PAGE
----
Within many animal species, individuals exhibit different personalities. For example, some individuals are consistently more than others.
"But in biology, we still do not fully understand what is behind the fact that people or animals exhibit different personalities. In people, people with different levels of signal substances in the brain, such as serotonin or dopamine tend to behave differently, but we do not know whether fluctuations in these signal substances can explain differences in personality in other species, and if the signal substances cause the observed differences, or whether the differences in behavior and signal signal levels depend on another factor, says Robin Abbey-Lee, a postdoctoral in the Department of Physics, Chemistry and Biology, IFM, one of the researchers who led the study .
Give people particles of medicine
So researchers wanted to change the levels of serotonin and dopamine signal agents to investigate this, and use cricket for the study. They did so by putting cricket drugs affecting the serotonin and dopamine systems, and that they used to treat people in depression or Parkinson's disease. Because the serotonin and dopamine systems of different animals were similar to each other, researchers were expecting the drugs to also affect cricket.
"In this study, we wanted to gain an important information gap by significantly changing the levels of these signal substances and seeing that could lead to changing behavioral behavior in quays," said Hanne Løvlie, an Assistant Professor in IFM, who has studied study.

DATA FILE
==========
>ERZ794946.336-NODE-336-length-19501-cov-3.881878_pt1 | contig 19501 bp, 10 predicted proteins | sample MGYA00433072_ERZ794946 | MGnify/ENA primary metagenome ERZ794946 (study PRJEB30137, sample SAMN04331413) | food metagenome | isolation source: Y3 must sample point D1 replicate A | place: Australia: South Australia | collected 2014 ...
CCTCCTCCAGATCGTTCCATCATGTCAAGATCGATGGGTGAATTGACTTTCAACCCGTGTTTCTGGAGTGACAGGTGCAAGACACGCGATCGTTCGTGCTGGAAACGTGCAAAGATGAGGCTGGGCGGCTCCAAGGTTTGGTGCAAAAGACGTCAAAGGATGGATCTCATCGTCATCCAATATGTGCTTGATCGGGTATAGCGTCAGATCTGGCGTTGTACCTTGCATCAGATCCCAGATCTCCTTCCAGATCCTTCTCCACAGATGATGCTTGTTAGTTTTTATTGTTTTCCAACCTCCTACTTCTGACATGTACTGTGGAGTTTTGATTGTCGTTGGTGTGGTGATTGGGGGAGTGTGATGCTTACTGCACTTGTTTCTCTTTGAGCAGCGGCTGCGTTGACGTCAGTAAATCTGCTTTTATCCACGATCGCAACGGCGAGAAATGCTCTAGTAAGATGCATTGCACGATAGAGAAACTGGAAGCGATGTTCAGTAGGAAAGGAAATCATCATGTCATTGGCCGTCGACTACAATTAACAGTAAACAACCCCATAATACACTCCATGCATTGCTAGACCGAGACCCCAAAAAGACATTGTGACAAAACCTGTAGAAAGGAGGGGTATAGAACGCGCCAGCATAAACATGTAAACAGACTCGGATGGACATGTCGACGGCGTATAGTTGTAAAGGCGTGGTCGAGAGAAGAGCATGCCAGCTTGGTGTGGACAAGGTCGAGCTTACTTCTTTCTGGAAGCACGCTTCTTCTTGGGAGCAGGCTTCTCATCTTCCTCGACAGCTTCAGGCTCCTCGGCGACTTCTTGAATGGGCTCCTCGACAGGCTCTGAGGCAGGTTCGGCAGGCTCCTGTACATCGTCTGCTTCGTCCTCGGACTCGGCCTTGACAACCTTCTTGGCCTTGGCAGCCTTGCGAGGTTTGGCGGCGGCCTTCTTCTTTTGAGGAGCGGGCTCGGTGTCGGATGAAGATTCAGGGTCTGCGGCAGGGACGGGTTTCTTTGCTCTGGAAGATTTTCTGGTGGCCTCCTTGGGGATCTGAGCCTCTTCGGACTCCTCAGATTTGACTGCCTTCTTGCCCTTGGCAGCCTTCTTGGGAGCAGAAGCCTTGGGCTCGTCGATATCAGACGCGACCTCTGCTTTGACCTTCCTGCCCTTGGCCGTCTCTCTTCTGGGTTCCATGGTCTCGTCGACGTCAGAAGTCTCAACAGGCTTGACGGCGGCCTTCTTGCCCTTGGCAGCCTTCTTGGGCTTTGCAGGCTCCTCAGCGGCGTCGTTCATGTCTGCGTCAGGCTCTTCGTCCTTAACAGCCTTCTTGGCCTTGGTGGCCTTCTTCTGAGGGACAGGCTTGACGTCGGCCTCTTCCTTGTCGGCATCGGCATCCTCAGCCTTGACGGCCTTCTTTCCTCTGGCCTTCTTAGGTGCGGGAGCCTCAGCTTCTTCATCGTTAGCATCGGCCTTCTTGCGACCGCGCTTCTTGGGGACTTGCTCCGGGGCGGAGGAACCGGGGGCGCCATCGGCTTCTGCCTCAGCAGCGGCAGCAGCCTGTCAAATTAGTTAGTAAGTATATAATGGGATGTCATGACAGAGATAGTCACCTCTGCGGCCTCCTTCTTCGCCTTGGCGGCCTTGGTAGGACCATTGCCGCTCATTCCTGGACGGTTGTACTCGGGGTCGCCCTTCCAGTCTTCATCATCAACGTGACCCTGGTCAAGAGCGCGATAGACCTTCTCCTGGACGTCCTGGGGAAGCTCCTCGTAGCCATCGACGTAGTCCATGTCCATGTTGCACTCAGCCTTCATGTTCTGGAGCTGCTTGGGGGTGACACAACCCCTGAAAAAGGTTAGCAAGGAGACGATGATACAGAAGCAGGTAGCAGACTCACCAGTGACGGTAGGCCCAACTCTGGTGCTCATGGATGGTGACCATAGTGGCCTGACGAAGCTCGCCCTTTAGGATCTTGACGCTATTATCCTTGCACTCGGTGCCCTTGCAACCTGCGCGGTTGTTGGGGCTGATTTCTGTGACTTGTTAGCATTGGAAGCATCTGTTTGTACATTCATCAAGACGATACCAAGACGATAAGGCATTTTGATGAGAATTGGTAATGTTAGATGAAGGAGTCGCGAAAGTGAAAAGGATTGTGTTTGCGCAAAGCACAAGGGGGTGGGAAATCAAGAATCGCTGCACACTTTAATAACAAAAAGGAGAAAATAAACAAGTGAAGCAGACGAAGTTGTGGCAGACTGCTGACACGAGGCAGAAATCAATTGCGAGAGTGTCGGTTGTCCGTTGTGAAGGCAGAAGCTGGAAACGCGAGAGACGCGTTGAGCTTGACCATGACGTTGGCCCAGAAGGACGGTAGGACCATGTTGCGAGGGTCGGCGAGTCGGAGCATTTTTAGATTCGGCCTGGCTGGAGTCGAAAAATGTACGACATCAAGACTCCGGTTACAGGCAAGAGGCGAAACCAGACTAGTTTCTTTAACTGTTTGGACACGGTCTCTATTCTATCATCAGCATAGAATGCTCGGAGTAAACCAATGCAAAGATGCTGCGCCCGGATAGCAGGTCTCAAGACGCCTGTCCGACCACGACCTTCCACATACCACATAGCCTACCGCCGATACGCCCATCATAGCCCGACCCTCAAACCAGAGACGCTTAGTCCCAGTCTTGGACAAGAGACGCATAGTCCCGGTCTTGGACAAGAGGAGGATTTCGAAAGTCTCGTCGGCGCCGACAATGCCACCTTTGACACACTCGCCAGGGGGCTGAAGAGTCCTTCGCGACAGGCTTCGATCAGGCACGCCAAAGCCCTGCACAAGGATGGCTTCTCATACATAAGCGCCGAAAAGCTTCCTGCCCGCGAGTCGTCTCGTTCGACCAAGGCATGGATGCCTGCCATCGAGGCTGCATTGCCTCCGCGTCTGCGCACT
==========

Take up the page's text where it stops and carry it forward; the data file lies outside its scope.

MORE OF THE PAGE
Then he measured cricket behaviors
The researchers measured three different behavior in the chests.
"We measured what active crickettes are in a familiar environment. It corresponds to how much a person moves around in their own home. We also investigated the exploratory behavior of the cricket in a new environment, similar to how it can a person to behave in a visit to a new city. Finally, we studied how the crickets were acting in a fighting situation to measure the aggressive individuals, says Robin Abbey-Lee.
The researchers found that changing serotonin levels make the cricket less active and less aggressive. Dopamine levels did not change, on the other hand, related to behavioral changes in the chests.
"This shows that serotonin has a clearer basic role in these behaviors," said Hanne Løvlie.
The perceptions increase our understanding of why personality has a personality. They also raise the issue of how drugs that discharge to nature through our wastewater affect wildlife.
"Experimental treatment of monoamin levels changes personality in crickets", Abbey-Lee RN, Uhrig Uhrig, Garnham L, Lundgren K, Child S, LøvlieH, (2018), Scientific Reports, published online November 1, 2018